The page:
With some nimble diplomacy, US and Bangladesh seek to move beyond sanctions irritant

In the last two years, both countries have had 18 bilateral visits; Bangladesh sent 7 delegations to the US while the US sent 11 delegations, including the latest visit of Assistant Secretary of State Donald Lu.

Doreen Chowdhury Jan 22, 2023
Donald Lu, the United States assistant secretary of state for South and Central Asian Affairs (left), speaks with Bangladesh Foreign Minister A. K. Abdul Momen at a meeting in Dhaka (Photo courtesy Ministry of Foreign Affairs)

On December 10, 2021, the United States announced sanctions against Bangladesh's Rapid Action Battalion (RAB) and its seven current and former officials on charges of human rights violation. Such unilateral decisions of the US against the elite force surprised many. But Bangladesh chose to respond maturely through diplomatic communication. 

After the announcement of the sanctions, Bangladesh immediately contacted the US diplomatic institutions to understand and assess the situation. As a part of the efforts, Bangladesh established a Human Rights Cell in the foreign ministry.

Bangladesh also increased its diplomatic communications with the US, not necessarily because of the sanctions, but also due to growing geopolitics in the Indo-Pacific region, and commitment to deepen bilateral relations. In the last two years, both countries have had 18 bilateral visits; Bangladesh sent 7 delegations to the US while the US sent 11 delegations, including the latest visit of Assistant Secretary of State Donald Lu.

Both countries also held the bilateral Partnership Dialogue and Security Dialogue in March-April 2022. In the same year, they also celebrated 50 years of their relationship. Bangladesh’s Foreign Minister A K Abdul Momen also met his US counterpart Antony Blinken in April 2022 in Washington DC.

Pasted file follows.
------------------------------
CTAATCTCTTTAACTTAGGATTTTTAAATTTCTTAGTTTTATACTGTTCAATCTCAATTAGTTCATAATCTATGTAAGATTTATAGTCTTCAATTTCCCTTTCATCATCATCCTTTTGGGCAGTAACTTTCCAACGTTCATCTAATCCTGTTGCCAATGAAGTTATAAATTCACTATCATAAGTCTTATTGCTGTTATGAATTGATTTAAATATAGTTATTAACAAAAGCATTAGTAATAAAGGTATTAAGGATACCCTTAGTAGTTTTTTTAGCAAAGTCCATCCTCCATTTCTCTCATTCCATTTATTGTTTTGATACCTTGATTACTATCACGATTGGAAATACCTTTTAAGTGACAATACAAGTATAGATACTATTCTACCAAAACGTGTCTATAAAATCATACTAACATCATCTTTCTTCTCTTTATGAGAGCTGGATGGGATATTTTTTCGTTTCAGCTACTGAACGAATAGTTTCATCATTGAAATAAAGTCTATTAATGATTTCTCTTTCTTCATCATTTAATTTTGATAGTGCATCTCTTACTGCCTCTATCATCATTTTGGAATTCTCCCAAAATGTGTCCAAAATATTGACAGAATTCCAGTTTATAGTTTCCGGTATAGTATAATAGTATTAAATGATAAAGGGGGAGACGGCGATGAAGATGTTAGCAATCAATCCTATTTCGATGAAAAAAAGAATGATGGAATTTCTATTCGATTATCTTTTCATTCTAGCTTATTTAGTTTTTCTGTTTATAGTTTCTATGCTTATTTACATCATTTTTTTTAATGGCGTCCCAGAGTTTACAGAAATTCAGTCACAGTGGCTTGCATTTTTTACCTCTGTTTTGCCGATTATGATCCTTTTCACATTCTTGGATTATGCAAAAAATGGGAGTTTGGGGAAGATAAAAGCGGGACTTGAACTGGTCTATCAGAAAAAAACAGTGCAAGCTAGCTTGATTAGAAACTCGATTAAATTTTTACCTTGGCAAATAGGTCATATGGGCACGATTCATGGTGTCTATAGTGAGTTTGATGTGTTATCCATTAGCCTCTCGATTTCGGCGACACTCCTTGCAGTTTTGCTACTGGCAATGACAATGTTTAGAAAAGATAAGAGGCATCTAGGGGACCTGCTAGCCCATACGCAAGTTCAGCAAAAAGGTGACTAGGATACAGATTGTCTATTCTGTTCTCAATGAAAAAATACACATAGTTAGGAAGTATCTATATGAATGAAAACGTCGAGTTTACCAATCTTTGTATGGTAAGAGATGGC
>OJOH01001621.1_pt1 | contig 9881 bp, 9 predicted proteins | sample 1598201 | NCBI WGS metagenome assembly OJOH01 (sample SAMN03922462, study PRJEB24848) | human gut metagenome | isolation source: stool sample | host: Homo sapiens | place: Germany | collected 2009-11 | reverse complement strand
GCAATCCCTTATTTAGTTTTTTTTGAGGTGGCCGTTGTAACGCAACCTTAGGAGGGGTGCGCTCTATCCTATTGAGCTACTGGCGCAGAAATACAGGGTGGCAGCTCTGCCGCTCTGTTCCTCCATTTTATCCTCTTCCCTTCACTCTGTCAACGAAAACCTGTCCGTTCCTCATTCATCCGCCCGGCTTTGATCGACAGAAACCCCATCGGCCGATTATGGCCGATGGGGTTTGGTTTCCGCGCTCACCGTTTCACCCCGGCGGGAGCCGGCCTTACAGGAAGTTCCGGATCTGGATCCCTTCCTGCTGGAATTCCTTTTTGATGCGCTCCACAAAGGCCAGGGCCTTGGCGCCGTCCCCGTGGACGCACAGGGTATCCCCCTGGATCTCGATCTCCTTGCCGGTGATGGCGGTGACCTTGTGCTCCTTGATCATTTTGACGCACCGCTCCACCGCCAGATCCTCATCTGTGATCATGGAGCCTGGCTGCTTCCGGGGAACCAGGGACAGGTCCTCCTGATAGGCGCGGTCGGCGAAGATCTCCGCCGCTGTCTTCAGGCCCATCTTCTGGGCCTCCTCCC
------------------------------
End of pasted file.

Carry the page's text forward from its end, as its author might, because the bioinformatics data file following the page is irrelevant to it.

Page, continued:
Improved human rights record

While many rogue states such as North Korea react to  US sanctions by projecting hard power and test-launching missiles, Bangladesh took the diplomatic route to resolve the issue. Almost in all diplomatic meetings, Bangladesh raised its concern about the sanctions. Bangladesh even gave a ‘non-paper’ dossier to US Under Secretary of State Victoria Nuland when she came to Bangladesh in March 2022.

Since the US sanctions on 10th December 2021, the allegations of extrajudicial killings have gone down in Bangladesh. There have been no new allegations of extrajudicial killing by RAB for the last 13 months. 

Apart from that, the human rights situation also improved in Bangladesh as the government gave it attention in order to project a better image to the international community. During Under Secretary Nuland’s visit in March, she also acknowledged that the situation has improved.

US Assistant Secretary Donald Lu, who visited Bangladesh January 14-15, also acknowledged the fall in extrajudicial killings in Bangladesh and said there was "tremendous progress" after the US sanctions.

Bangladesh Home Minister Asaduzzaman Kamal  told the media that the US delegation was satisfied with RAB’s current activities. He further said in a newspaper interview that the US also praised the actions of Bangladesh in combating militancy, terrorism, arson, and radicalism.

RAB can support US security interests

Apart from the US, global watchdogs are also acknowledging the fact. Human Rights Watch World Human Rights Report 2023 mentioned that there is a "drop in abuse" in Bangladesh (Page 68).

Such transformation in the US perspective within only 13 months regarding a sanction is very unique considering the history of international sanctions. Bangladesh’s diplomatic efforts and commitment to upholding human rights deserve praise.

An elite force with a relatively 'clean record' and its efforts at curbing terrorism and militancy, fighting drug and human trafficking, and anti-piracy can be a useful ally in supporting US national security interests in this region. 

Considering the historic relations between the US and Bangladesh, the sanctions are the only "strain" in this bilateral relationship. In light of recent positive developments, both countries are likely to move beyond this irritant in the near future.

(The author is a doctoral researcher at the University of Groningen, Netherlands. Views are personal. She can be contacted at doreen.chy1992@gmail.com)

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